One of Antonio Berni's driving fundamental philosophies for art making derived from his insistence that art address the social and political realities from which it stemmed. To that end, his choice of materials alluded to the economic conditions and disparities in Argentinean society. Berni experimented in various directions by combining a hodgepodge of elements: industrial refuse, scraps from the sewing basket, domestic objects of daily life. He subsequently transferred these ideas and working strategies into magnificent large-scale works made out of myriad collaged materials on board. He developed a series of sculptures in a similar vein around two primary themes: sordidness and voracity. This sculpture epitomizes the series of "Cosmic Monsters" Berni produced in response to the painful and troubled sociopolitical realities of his country's history.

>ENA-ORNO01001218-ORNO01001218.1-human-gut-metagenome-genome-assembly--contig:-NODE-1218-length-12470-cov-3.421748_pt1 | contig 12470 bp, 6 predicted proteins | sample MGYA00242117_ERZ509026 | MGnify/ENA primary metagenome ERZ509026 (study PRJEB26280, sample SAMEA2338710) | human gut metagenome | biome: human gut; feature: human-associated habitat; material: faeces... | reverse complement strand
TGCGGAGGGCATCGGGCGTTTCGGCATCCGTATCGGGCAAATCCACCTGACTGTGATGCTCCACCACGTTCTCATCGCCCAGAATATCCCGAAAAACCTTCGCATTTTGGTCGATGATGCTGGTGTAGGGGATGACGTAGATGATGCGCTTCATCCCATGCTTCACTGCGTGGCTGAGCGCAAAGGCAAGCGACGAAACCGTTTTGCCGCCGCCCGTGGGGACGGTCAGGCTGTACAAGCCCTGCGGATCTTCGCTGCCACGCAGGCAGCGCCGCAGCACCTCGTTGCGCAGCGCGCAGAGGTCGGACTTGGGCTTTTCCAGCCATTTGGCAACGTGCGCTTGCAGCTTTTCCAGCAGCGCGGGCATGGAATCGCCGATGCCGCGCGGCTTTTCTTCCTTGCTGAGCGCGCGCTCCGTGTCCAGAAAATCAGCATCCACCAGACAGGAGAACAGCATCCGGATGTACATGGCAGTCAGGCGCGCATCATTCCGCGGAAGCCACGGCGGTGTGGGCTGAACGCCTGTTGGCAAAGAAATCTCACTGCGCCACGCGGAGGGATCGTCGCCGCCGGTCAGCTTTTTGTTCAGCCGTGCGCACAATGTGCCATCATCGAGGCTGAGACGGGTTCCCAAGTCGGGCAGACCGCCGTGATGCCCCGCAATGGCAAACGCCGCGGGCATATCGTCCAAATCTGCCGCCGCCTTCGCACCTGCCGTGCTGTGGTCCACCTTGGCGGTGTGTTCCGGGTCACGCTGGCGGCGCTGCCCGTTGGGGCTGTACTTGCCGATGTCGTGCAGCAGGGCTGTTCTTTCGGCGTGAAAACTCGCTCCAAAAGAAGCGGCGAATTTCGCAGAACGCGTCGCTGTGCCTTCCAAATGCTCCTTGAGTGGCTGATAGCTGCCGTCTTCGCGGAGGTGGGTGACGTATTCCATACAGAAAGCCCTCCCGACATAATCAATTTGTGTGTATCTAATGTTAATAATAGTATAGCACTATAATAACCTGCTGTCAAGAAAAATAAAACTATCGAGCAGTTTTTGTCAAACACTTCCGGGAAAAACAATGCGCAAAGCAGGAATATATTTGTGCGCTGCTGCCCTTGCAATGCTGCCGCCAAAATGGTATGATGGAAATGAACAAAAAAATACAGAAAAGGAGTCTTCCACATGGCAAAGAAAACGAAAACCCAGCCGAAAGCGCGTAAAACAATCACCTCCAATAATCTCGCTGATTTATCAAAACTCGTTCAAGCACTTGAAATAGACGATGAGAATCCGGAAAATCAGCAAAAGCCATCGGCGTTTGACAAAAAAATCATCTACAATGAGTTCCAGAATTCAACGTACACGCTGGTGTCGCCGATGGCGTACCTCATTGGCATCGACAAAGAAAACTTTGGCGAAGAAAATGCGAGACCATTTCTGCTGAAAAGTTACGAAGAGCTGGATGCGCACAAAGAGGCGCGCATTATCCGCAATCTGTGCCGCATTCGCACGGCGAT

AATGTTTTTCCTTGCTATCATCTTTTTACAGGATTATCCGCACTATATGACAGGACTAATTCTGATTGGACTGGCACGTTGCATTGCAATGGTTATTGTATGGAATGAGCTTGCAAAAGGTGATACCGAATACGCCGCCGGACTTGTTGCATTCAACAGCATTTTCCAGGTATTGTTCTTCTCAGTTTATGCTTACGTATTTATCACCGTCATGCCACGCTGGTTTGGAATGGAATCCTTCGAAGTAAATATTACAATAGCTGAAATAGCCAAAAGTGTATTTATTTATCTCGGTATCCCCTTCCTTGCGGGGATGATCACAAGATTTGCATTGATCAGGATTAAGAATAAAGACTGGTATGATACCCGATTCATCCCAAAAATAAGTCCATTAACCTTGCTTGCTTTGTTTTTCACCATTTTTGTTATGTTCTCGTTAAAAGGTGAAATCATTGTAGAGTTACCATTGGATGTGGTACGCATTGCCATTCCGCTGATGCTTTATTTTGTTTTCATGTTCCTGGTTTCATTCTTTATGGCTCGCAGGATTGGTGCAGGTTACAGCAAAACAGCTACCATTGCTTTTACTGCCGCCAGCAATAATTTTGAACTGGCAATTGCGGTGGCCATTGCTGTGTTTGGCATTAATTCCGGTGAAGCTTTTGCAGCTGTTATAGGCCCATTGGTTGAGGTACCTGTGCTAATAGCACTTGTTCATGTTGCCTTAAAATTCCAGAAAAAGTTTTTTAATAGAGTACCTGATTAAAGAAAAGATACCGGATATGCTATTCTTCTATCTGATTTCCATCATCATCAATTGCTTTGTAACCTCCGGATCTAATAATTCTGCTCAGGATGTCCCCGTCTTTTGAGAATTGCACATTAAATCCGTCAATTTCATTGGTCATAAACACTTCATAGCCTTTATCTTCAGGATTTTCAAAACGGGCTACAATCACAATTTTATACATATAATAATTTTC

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Antonio Berni, Argentinean, 1905–1981
- c. 1964
- Polymateric construction composed of wood, cardboard, plastic, roots, nails, enamel, and metals including steel, iron, and aluminum bottle caps
- Overall: 50 13/16 × 47 1/4 × 157 1/2 in. (129 × 120 × 400 cm)
- Credit Line
Museum purchase funded by the Caroline Wiess Law Foundation
- Current Location
The Audrey Jones Beck Building
LL 22 MILLENNIUM GALLERY
- Accession Number
The artist; by descent to his son, José Antonio Berni; sold to MFAH, 2004.